Cases of a war veteran and a grieving mother who witnessed the murder of her son illustrate some of the finer points of PTSD. Plus, the author addresses some of the complexities in assessing and managing treatment-resistant PTSD.
Mr. B required systematic medication changes over 2 years, with a final regimen of 15 mg of prazosin and 30 mg of mirtazapine daily at bedtime plus 300 mg of sertraline and 50 µg of levothyroxine sodium daily (based on exacerbations of comorbid anergic depression correlated with high-normal thyroid-stimulating hormone levels of 3.5 to 4.5 mIU/L from a baseline of 1 to 2.4 mIU/L). With this regimen, nightmares stopped and he slept 7 to 8 hours for the first time in decades. The improvement in sleep and depression permitted in vivo exposure therapy that reduced first avoidance behavior and secondarily anger and hypervigilance. He has remained essentially well now for more than 3 years, even with current doses of 200 mg of sertraline, 15 mg of mirtazapine, and 5 mg of prazosin.
Ms. A’s treatment consisted of psychoeducation about the nature of PTSD followed by prolonged exposure, as well as extensive cognitive-processing therapy that addressed “survivor guilt.” After nearly 2 years, she came to accept her child’s death; recovered from her self-blame; and her depression, hypervigilance, and avoidance improved. Sleep improved with trazodone once her avoidance and hypervigilance responded to exposure. Venlafaxine, 225 mg daily, provided more benefit than SSRIs.
One meta-analysis showed a 44% recovery without specific treatment a mean of 40 months after diagnosis (42 studies, N = 81,6423).
Source: Morina N, Wicherts JM, Lobbrecht J, Priebe S. Remission from post-traumatic stress disorder in adults: a systematic review and meta-analysis of long-term outcome studies. Clin Psychol Rev. 2014;34:249-255.
A meta-regression analysis of psychotherapies for combat PTSD found individual TF-CBT > group alone; and exposure or CPT > stress management or (possibly) EMDR.
Source: Hamner MB, Robert S, Frueh BC. Treatment-resistant posttraumatic stress disorder: strategies for intervention. CNS Spectr. 2004;9:740-752.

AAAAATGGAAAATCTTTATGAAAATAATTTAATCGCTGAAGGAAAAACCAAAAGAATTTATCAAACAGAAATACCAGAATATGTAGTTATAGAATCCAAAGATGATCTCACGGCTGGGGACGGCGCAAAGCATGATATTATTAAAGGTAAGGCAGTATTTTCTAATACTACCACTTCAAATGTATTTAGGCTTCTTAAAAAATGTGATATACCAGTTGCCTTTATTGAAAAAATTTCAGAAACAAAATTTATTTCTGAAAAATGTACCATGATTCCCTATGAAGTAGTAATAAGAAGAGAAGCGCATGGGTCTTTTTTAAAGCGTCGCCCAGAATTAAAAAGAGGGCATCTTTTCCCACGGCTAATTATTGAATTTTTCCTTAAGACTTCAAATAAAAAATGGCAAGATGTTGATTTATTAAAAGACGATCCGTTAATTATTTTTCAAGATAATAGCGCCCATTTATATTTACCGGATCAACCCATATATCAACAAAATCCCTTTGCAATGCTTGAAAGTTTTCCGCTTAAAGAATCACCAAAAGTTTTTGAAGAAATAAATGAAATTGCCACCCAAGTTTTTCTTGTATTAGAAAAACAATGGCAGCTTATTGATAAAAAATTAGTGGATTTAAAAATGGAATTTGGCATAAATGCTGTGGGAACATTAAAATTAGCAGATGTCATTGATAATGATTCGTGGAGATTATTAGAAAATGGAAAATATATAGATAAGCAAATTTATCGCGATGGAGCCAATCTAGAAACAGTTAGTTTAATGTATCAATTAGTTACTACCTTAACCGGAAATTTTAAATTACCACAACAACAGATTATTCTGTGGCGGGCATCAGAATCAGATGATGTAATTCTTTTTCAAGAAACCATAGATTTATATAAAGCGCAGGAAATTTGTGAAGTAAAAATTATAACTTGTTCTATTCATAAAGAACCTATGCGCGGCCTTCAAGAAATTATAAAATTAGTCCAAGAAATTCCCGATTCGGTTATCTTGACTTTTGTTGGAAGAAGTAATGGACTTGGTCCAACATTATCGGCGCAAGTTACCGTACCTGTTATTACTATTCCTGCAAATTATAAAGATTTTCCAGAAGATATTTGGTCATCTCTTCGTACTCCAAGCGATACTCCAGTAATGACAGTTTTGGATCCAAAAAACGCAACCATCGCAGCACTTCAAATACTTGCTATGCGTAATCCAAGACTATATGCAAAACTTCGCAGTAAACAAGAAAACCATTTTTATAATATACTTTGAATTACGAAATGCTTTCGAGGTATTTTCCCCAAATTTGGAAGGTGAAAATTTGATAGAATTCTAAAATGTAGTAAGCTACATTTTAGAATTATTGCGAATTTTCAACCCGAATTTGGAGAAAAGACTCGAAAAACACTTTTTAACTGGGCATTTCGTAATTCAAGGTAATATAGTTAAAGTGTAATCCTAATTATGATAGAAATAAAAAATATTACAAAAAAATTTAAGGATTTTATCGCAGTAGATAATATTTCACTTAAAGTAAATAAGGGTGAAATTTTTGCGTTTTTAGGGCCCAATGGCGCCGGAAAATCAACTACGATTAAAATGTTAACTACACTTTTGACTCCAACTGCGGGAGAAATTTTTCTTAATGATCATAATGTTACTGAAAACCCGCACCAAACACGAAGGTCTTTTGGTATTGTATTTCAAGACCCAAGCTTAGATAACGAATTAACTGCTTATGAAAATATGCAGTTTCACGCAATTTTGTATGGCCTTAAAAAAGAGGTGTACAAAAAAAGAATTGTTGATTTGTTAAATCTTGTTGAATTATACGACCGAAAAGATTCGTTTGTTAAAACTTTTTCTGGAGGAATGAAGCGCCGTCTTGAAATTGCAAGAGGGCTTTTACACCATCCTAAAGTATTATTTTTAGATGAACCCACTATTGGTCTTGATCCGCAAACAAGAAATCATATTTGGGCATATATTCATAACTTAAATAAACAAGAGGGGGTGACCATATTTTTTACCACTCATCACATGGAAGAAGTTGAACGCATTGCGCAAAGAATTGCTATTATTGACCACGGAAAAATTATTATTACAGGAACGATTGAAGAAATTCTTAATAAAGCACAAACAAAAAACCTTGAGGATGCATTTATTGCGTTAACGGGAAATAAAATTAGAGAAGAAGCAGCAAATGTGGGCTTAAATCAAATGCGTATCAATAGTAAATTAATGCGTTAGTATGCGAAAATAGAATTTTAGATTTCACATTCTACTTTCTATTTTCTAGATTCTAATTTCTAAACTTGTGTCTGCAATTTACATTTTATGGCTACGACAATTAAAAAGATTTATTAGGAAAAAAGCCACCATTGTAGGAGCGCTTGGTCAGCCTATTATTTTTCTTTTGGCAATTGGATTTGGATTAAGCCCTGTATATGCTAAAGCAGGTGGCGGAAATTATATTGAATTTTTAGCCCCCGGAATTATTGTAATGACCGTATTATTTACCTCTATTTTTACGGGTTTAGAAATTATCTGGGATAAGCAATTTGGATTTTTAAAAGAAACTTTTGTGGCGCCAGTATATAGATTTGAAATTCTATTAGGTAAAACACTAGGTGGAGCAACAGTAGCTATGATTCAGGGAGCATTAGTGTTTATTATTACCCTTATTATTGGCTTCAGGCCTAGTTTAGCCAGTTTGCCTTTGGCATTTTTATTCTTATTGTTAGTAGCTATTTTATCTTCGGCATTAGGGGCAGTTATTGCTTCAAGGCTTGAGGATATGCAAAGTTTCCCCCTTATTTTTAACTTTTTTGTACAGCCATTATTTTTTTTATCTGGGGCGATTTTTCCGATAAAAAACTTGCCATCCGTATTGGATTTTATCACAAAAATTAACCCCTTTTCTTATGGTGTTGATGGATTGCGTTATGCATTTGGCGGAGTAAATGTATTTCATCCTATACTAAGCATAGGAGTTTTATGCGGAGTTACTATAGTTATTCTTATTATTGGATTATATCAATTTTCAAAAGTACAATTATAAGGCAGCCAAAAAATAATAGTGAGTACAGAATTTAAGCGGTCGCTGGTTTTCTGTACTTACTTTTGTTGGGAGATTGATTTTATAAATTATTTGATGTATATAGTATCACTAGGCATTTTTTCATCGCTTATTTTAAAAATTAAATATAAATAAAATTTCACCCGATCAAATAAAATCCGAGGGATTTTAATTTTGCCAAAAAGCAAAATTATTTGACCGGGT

While (randomized controlled trials (RCTs) are generally 6-12 weeks long, continued improvement over 6 months may be seen with medication; over the long term, changes with medication may lead to changes in benefit from TF-CBT and vice versa.
Substance use disorders: treat PTSD concomitantly, especially sleep-related hyperarousal with prazosin and onset insomnia with trazodone or mirtazapine; mood disorders: may justify initiation of antidepressant or mood stabilizer before TF-CBT; medical conditions: may require ongoing collaboration with primary care providers, particularly when injuries resulted from the index trauma that also led to PTSD.
Consider work-up for primary sleep disorder: OSA, restless legs, RBD; monitor and address sleep complaints at initiation: prazosin for nightmares and sleep-related hyperarousal; trazodone, mirtazapine, or other non-benzodiazepine hypnotics for onset insomnia; CBT for insomnia, particularly for those with fear of sleep.
Make treatment decision based on cause of trauma: TF-CBT or medication, exposure, CPT, peer support group, antidepressant; some patients may prefer to adapt their lifestyles to the persisting effects of their trauma, including avoidance; some patients can translate the effects of their traumatic experience into actions to change public policy, protect others, etc.
Dissociation: unclear differential treatment implications; psychosis: atypical antipsychotic augmentation and antidepressant; complex PTSD: multimodal, staged treatment usually starting with practical and for some (eg, refugees), cultural adaptations.
The effect of increasing trauma severity on more severe symptoms and worsened functional outcome persisted over a 14-year period in one study of combat PTSD.
Fewer RCTs comprise combat veterans, but compared with civilian trauma, military sexual trauma does not reduce likelihood of treatment response; PTSD associated with childhood abuse has been least specifically studied in medication trials; patients with multiple traumas may require longer treatment with more nuanced interventions.
Address issues such as survivor guilt; disillusionment in combat veterans; mental “defeat” in relation to domestic violence.